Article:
age 70, Acute Hospitalization, Outpatient, Home, Winter and Summer dummies were not significant at the 5% level, and we could not find evidence that the LOS depended on these variables. The estimates of One Week and Over SHP dummies were positive and significant at the 1% level, showing that one-week hospitalization and exceeding the SHP affected LOS. With respect to the ICD-10 dummies, the estimates of E11.5 and E11.7 were positive and significant at the 1%, as was E11.6 at the 5% level; none of the other estimates was significant at the 5% level. For the hospital dummies, the maximum estimate was 6.111 (HP50), the minimum was 3.238 (HP52), and the difference was 2.873.

3.3. Evaluation of DME

Next, we evaluated daily medical expenditures (dmeij) per patient. Since the distribution was not skewed, we used the OLS for the analysis of DME. Since heteroscedasticity of error terms might exist, the standard errors were obtained by the robust variance calculation method [34] . We considered the model given by

(12)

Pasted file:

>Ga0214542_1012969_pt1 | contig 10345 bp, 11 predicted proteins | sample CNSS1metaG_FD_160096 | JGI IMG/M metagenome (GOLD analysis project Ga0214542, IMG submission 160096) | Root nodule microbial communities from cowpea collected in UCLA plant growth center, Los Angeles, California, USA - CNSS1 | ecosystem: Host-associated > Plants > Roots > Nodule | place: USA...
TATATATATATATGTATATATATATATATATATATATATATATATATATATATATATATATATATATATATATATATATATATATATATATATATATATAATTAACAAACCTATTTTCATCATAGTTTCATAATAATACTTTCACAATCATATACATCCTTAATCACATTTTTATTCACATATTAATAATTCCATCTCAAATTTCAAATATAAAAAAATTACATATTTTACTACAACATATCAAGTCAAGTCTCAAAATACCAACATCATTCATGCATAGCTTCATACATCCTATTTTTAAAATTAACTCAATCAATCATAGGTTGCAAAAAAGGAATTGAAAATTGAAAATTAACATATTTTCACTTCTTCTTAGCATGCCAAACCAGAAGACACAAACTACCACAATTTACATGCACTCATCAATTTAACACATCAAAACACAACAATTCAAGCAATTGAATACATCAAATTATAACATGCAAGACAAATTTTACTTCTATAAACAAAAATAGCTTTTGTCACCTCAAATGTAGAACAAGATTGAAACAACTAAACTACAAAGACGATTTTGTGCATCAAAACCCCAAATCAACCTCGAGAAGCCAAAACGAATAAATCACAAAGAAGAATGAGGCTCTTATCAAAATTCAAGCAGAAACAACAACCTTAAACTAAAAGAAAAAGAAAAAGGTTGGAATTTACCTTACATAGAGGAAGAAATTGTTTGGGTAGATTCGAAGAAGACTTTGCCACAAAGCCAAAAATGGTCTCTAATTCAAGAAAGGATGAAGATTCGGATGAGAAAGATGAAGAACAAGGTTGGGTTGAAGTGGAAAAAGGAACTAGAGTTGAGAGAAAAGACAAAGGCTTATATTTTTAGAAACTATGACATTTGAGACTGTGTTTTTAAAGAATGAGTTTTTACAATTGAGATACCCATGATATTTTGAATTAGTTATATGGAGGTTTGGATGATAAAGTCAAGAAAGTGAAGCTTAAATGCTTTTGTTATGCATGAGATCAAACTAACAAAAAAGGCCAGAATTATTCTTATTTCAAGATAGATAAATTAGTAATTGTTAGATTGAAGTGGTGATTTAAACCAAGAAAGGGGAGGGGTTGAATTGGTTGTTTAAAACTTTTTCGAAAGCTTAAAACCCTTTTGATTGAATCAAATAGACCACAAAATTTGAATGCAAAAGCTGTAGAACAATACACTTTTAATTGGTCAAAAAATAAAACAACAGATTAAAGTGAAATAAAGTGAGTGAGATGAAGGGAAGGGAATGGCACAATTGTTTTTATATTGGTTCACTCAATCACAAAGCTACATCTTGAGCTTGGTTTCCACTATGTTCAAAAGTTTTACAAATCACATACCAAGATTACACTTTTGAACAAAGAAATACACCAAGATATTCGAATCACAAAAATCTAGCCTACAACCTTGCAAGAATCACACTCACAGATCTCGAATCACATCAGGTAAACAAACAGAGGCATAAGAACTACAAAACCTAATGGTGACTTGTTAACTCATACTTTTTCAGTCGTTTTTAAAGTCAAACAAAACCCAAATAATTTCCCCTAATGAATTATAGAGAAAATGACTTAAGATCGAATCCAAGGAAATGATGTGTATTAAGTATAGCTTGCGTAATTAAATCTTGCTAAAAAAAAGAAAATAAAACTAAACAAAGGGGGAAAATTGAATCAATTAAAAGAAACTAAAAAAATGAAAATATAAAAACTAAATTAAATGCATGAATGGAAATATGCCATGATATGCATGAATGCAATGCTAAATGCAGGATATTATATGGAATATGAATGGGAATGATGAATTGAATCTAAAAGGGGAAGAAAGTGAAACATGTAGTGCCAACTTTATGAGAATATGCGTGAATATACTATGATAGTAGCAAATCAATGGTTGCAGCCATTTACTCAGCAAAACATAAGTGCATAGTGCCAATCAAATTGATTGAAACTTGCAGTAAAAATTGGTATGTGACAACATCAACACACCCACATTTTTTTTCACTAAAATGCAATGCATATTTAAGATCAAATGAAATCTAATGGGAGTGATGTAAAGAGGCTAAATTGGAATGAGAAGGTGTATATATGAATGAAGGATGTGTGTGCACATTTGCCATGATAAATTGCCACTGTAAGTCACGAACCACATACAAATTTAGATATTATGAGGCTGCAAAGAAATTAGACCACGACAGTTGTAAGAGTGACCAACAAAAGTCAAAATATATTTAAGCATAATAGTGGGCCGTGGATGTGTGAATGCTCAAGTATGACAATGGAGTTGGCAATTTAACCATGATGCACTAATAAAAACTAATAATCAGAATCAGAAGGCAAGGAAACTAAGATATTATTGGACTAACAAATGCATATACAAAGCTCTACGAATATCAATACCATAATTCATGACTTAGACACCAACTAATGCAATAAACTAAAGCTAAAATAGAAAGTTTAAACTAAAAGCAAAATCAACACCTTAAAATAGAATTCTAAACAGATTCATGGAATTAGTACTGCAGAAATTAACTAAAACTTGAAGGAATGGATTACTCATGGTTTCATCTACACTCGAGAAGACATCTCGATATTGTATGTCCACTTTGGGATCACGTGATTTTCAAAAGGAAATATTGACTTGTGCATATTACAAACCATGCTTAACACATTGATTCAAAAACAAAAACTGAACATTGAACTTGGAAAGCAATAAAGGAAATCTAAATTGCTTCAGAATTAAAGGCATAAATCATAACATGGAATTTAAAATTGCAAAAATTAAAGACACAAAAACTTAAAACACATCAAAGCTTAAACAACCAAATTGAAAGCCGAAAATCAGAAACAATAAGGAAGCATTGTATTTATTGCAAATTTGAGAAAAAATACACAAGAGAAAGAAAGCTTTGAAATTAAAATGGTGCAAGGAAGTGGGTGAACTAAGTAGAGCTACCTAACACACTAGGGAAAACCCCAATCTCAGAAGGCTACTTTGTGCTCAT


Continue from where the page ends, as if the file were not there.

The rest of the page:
The medical expenditures of 129 patients were not available, and the DME of 42 were too low (below 10,000 yen). Excluding these patients, we used the dataset of 12,495 patients. The results of the estimation are presented in Table 3. The average daily medical expenditure (ADME) for regular patients was 27,375 yen, a little bit smaller than the ADME for educational hospitalization (27,983 yen) [24] . The estimates of Comorbidities and Complication were positive and significant at the 1% level. Thus, we found that comorbidities and complications not only made LOS longer but also DME higher. The estimates of Acute Hospitalization and Outpatients were significant at the 1% level but the signs were opposite. Acute hospitalization made DME higher but it were smaller if a patient was a hospital’s own outpatient. The estimates of Winter and Summer were positive and significant at the 1% and 5% levels, respectively. In this case, we observed a seasonal effect. The estimate of After 2010 was positive and significant at the 1% level.